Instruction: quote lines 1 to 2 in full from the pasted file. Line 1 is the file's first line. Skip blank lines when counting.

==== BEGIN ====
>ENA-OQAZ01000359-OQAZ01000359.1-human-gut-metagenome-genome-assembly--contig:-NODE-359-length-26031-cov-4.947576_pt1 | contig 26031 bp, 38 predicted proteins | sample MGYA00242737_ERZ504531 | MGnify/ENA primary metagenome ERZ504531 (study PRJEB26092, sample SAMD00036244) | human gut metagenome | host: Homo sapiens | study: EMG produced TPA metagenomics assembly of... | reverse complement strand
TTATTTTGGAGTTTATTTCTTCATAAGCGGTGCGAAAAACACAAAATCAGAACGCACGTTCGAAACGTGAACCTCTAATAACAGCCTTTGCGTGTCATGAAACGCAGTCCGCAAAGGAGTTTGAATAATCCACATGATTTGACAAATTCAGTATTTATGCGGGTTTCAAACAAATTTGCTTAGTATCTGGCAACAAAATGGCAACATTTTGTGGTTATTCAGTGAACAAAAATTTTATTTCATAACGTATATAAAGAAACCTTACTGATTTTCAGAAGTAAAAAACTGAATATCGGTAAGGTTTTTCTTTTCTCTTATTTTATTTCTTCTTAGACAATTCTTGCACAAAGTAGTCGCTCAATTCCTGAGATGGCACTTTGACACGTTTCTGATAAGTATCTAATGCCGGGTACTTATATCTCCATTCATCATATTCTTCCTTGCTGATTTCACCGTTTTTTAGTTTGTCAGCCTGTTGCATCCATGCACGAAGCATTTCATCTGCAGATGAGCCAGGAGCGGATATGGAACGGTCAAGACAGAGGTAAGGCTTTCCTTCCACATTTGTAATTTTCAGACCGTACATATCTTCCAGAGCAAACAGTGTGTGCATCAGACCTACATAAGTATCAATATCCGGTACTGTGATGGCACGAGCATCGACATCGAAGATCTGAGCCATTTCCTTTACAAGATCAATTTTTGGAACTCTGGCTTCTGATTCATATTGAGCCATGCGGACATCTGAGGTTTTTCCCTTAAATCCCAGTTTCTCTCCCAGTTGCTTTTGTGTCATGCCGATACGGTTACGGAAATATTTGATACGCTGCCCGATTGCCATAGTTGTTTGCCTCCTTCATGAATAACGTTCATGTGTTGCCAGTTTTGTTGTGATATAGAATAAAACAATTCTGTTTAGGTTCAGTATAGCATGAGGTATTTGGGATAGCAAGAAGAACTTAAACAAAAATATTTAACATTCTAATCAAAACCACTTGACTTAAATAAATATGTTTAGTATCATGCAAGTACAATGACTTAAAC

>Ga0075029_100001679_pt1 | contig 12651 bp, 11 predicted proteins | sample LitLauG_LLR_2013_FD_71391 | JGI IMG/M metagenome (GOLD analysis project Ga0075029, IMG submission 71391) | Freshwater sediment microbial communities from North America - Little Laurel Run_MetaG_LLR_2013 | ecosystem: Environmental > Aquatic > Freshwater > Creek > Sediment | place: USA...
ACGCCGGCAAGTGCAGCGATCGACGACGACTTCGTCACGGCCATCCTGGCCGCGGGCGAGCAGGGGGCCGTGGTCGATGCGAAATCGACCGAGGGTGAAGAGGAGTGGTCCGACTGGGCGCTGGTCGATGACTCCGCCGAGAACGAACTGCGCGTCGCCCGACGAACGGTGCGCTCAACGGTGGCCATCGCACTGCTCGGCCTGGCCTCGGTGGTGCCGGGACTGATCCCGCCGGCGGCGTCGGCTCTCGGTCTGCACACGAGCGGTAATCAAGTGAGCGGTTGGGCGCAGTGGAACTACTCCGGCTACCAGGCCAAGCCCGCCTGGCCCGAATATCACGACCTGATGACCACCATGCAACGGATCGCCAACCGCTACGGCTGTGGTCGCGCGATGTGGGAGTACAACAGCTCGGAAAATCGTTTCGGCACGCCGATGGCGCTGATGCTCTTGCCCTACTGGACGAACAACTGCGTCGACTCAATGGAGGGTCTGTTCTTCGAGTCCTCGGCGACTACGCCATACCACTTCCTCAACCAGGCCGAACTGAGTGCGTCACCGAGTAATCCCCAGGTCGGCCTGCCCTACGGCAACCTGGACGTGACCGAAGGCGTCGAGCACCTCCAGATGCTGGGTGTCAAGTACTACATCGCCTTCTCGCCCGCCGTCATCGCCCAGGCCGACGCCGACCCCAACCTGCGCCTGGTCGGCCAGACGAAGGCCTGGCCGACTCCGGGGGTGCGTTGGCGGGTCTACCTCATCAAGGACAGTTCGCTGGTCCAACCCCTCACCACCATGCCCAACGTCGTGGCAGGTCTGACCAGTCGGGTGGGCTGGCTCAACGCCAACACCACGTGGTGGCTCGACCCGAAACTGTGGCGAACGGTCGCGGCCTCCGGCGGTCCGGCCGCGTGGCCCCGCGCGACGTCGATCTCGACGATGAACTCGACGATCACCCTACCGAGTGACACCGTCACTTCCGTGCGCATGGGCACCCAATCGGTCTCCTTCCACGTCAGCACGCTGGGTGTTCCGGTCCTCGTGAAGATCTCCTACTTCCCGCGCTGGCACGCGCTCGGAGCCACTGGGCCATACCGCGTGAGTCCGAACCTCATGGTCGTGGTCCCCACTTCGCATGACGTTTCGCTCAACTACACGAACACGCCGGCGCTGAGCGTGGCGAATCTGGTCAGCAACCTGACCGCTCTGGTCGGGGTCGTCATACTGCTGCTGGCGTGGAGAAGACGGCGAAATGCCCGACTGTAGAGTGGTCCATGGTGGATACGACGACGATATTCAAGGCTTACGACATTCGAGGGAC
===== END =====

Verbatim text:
>ENA-OQAZ01000359-OQAZ01000359.1-human-gut-metagenome-genome-assembly--contig:-NODE-359-length-26031-cov-4.947576_pt1 | contig 26031 bp, 38 predicted proteins | sample MGYA00242737_ERZ504531 | MGnify/ENA primary metagenome ERZ504531 (study PRJEB26092, sample SAMD00036244) | human gut metagenome | host: Homo sapiens | study: EMG produced TPA metagenomics assembly of... | reverse complement strand
TTATTTTGGAGTTTATTTCTTCATAAGCGGTGCGAAAAACACAAAATCAGAACGCACGTTCGAAACGTGAACCTCTAATAACAGCCTTTGCGTGTCATGAAACGCAGTCCGCAAAGGAGTTTGAATAATCCACATGATTTGACAAATTCAGTATTTATGCGGGTTTCAAACAAATTTGCTTAGTATCTGGCAACAAAATGGCAACATTTTGTGGTTATTCAGTGAACAAAAATTTTATTTCATAACGTATATAAAGAAACCTTACTGATTTTCAGAAGTAAAAAACTGAATATCGGTAAGGTTTTTCTTTTCTCTTATTTTATTTCTTCTTAGACAATTCTTGCACAAAGTAGTCGCTCAATTCCTGAGATGGCACTTTGACACGTTTCTGATAAGTATCTAATGCCGGGTACTTATATCTCCATTCATCATATTCTTCCTTGCTGATTTCACCGTTTTTTAGTTTGTCAGCCTGTTGCATCCATGCACGAAGCATTTCATCTGCAGATGAGCCAGGAGCGGATATGGAACGGTCAAGACAGAGGTAAGGCTTTCCTTCCACATTTGTAATTTTCAGACCGTACATATCTTCCAGAGCAAACAGTGTGTGCATCAGACCTACATAAGTATCAATATCCGGTACTGTGATGGCACGAGCATCGACATCGAAGATCTGAGCCATTTCCTTTACAAGATCAATTTTTGGAACTCTGGCTTCTGATTCATATTGAGCCATGCGGACATCTGAGGTTTTTCCCTTAAATCCCAGTTTCTCTCCCAGTTGCTTTTGTGTCATGCCGATACGGTTACGGAAATATTTGATACGCTGCCCGATTGCCATAGTTGTTTGCCTCCTTCATGAATAACGTTCATGTGTTGCCAGTTTTGTTGTGATATAGAATAAAACAATTCTGTTTAGGTTCAGTATAGCATGAGGTATTTGGGATAGCAAGAAGAACTTAAACAAAAATATTTAACATTCTAATCAAAACCACTTGACTTAAATAAATATGTTTAGTATCATGCAAGTACAATGACTTAAAC